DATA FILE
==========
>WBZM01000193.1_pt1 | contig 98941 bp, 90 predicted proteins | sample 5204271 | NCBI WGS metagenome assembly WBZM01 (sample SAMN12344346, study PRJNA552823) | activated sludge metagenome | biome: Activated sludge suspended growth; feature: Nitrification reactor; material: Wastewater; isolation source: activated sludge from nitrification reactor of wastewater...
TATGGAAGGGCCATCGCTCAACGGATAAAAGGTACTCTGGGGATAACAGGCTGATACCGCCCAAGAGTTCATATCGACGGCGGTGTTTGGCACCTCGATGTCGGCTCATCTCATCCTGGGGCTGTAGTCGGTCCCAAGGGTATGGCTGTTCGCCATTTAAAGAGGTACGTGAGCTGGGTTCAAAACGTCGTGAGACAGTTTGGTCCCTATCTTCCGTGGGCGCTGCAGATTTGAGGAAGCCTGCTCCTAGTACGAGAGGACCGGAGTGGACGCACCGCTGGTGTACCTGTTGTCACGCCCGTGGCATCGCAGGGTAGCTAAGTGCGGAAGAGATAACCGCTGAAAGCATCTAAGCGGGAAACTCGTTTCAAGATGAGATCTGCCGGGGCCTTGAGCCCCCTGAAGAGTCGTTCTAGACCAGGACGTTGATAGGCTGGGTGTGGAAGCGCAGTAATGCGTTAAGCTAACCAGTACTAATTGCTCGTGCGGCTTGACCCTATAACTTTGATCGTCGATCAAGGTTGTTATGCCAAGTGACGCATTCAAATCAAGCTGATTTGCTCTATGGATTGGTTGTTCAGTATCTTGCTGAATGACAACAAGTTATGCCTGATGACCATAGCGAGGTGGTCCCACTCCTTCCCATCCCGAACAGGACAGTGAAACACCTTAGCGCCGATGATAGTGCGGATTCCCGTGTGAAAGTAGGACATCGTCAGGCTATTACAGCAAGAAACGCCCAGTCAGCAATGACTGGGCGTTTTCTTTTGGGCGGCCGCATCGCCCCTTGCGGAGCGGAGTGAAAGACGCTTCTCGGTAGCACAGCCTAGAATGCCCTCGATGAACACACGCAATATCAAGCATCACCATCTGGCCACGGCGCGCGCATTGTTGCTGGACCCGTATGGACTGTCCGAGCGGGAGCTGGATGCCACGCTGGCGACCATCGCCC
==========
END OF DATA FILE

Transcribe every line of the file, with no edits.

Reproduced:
>WBZM01000193.1_pt1 | contig 98941 bp, 90 predicted proteins | sample 5204271 | NCBI WGS metagenome assembly WBZM01 (sample SAMN12344346, study PRJNA552823) | activated sludge metagenome | biome: Activated sludge suspended growth; feature: Nitrification reactor; material: Wastewater; isolation source: activated sludge from nitrification reactor of wastewater...
TATGGAAGGGCCATCGCTCAACGGATAAAAGGTACTCTGGGGATAACAGGCTGATACCGCCCAAGAGTTCATATCGACGGCGGTGTTTGGCACCTCGATGTCGGCTCATCTCATCCTGGGGCTGTAGTCGGTCCCAAGGGTATGGCTGTTCGCCATTTAAAGAGGTACGTGAGCTGGGTTCAAAACGTCGTGAGACAGTTTGGTCCCTATCTTCCGTGGGCGCTGCAGATTTGAGGAAGCCTGCTCCTAGTACGAGAGGACCGGAGTGGACGCACCGCTGGTGTACCTGTTGTCACGCCCGTGGCATCGCAGGGTAGCTAAGTGCGGAAGAGATAACCGCTGAAAGCATCTAAGCGGGAAACTCGTTTCAAGATGAGATCTGCCGGGGCCTTGAGCCCCCTGAAGAGTCGTTCTAGACCAGGACGTTGATAGGCTGGGTGTGGAAGCGCAGTAATGCGTTAAGCTAACCAGTACTAATTGCTCGTGCGGCTTGACCCTATAACTTTGATCGTCGATCAAGGTTGTTATGCCAAGTGACGCATTCAAATCAAGCTGATTTGCTCTATGGATTGGTTGTTCAGTATCTTGCTGAATGACAACAAGTTATGCCTGATGACCATAGCGAGGTGGTCCCACTCCTTCCCATCCCGAACAGGACAGTGAAACACCTTAGCGCCGATGATAGTGCGGATTCCCGTGTGAAAGTAGGACATCGTCAGGCTATTACAGCAAGAAACGCCCAGTCAGCAATGACTGGGCGTTTTCTTTTGGGCGGCCGCATCGCCCCTTGCGGAGCGGAGTGAAAGACGCTTCTCGGTAGCACAGCCTAGAATGCCCTCGATGAACACACGCAATATCAAGCATCACCATCTGGCCACGGCGCGCGCATTGTTGCTGGACCCGTATGGACTGTCCGAGCGGGAGCTGGATGCCACGCTGGCGACCATCGCCC